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Automatic documentation from sources, for MkDocs.

Features - Python handler - Requirements - Installation - Quick usage



  • Language-agnostic: just like MkDocs, mkdocstrings is written in Python but is language-agnostic. It means you can use it with any programming language, as long as there is a handler for it. The Python handler is built-in. Others are external. Maybe you'd like to add another one to the list? 😉

  • Multiple themes support: each handler can offer multiple themes. Currently, we offer the ⭐️ Material theme ⭐️ as well as basic support for the ReadTheDocs theme for the Python handler.

  • Cross-links across pages: mkdocstrings makes it possible to reference headings in other Markdown files with the classic Markdown linking syntax: [identifier][] or [title][identifier] -- and you don't need to remember which exact page this object was on. This works for any heading that's produced by a mkdocstrings language handler, and you can opt to include any Markdown heading into the global referencing scheme.

    Note: in versions prior to 0.15 all Markdown headers were included, but now you need to opt in.

  • Inline injection in Markdown: instead of generating Markdown files, mkdocstrings allows you to inject documentation anywhere in your Markdown contents. The syntax is simple: ::: identifier followed by a 4-spaces indented YAML block. The identifier and YAML configuration will be passed to the appropriate handler to collect and render documentation.

  • Global and local configuration: each handler can be configured globally in mkdocs.yml, and locally for each "autodoc" instruction.

  • Watch source code directories: you can tell mkdocstrings to add directories to be watched by MkDocs when serving the documentation, for auto-reload.

  • Reasonable defaults: you should be able to just drop the plugin in your configuration and enjoy your auto-generated docs.

Python handler¤


  • Data collection from source code: collection of the object-tree and the docstrings is done by pytkdocs.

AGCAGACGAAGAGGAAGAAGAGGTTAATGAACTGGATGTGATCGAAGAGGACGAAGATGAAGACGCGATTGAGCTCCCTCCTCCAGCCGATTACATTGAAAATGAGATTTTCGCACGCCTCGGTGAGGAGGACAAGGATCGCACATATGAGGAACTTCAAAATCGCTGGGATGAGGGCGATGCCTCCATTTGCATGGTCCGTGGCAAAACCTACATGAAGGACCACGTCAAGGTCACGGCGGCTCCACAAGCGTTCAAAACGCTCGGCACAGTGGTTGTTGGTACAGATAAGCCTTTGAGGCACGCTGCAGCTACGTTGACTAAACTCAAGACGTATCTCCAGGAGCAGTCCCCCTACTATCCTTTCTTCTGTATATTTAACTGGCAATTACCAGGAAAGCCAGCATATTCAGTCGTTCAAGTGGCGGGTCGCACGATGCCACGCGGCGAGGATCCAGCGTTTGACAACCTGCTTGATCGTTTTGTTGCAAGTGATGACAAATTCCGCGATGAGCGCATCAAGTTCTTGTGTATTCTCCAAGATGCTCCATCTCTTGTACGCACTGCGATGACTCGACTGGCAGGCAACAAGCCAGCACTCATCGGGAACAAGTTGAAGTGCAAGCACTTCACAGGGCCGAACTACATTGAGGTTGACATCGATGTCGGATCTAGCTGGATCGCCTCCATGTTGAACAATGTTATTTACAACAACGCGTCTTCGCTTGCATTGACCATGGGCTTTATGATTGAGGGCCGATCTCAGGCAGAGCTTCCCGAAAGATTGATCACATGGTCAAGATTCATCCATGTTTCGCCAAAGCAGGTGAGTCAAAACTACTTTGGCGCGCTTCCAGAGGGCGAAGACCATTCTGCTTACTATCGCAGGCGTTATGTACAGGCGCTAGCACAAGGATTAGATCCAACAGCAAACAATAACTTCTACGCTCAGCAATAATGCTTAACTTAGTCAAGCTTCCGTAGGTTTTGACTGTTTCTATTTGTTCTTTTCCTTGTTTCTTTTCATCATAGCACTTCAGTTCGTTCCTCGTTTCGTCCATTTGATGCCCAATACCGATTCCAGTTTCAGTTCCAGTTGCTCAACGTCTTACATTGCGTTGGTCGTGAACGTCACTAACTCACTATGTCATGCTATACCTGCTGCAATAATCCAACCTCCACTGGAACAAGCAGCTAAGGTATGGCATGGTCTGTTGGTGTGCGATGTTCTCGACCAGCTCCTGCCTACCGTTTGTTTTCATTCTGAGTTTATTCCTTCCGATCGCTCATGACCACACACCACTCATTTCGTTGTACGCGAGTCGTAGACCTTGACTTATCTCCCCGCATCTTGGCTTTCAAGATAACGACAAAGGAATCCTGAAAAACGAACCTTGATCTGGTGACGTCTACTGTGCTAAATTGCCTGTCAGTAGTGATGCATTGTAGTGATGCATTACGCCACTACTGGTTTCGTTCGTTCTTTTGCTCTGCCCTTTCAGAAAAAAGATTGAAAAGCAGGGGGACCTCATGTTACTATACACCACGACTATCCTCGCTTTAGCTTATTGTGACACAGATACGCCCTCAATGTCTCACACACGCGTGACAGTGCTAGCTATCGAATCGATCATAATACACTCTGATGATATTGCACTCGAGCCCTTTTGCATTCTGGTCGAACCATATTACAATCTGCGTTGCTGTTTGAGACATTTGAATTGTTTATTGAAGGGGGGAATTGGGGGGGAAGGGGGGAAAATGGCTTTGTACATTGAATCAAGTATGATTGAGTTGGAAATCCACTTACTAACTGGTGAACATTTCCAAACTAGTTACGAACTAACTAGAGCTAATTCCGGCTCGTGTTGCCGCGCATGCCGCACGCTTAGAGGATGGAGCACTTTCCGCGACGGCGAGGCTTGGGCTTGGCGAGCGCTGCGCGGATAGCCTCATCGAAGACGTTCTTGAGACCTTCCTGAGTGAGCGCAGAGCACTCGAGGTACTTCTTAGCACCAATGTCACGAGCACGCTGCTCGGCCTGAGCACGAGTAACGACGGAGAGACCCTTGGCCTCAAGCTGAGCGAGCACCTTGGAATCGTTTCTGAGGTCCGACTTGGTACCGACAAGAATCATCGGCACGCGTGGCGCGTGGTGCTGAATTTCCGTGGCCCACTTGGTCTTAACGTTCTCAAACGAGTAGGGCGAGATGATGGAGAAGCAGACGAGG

• Support for type annotations: pytkdocs collects your type annotations and mkdocstrings uses them to display parameters types or return types.

  • Recursive documentation of Python objects: just use the module dotted-path as identifier, and you get the full module docs. You don't need to inject documentation for each class, function, etc.

  • Support for documented attributes: attributes (variables) followed by a docstring (triple-quoted string) will be recognized by pytkdocs in modules, classes and even in __init__ methods.

  • Support for objects properties: pytkdocs detects if a method is a staticmethod, a classmethod, etc., it also detects if a property is read-only or writable, and more! These properties will be displayed next to the object signature by mkdocstrings.

  • Multiple docstring-styles support: almost complete support for Google-style, Numpy-style, and reStructuredText-style docstrings. Notes: only RST style is supported, not the whole markup. Numpy-style requires an extra dependency from pytkdocs: pytkdocs[numpy-style].

  • Admonition support in docstrings: blocks like Note: or Warning: will be transformed to their admonition equivalent. We do not support nested admonitions in docstrings!

  • Every object has a TOC entry: we render a heading for each object, meaning MkDocs picks them into the Table of Contents, which is nicely display by the Material theme. Thanks to mkdocstrings cross-reference ability, you can reference other objects within your docstrings, with the classic Markdown syntax: [this object][package.module.object] or directly with [package.module.object][]

  • Source code display: mkdocstrings can add a collapsible div containing the highlighted source code of the Python object.


mkdocstrings requires Python 3.6 or above.

To install Python 3.6, I recommend using pyenv.
# install pyenv
git clone ~/.pyenv

# setup pyenv (you should also put these three lines in .bashrc or similar)
export PATH="${HOME}/.pyenv/bin:${PATH}"
export PYENV_ROOT="${HOME}/.pyenv"
eval "$(pyenv init -)"

# install Python 3.6
pyenv install 3.6.12

# make it available globally
pyenv global system 3.6.12


With pip:

pip install mkdocstrings

With conda:

conda install -c conda-forge mkdocstrings

Note for Python: you'll need an extra dependency to parse Numpy-style docstrings:

pip install pytkdocs[numpy-style]

Quick usage¤

# mkdocs.yml
  name: "material"

- search
- mkdocstrings

In one of your markdown files:

# Reference

::: my_library.my_module.my_class

See the Usage section of the docs for more examples!

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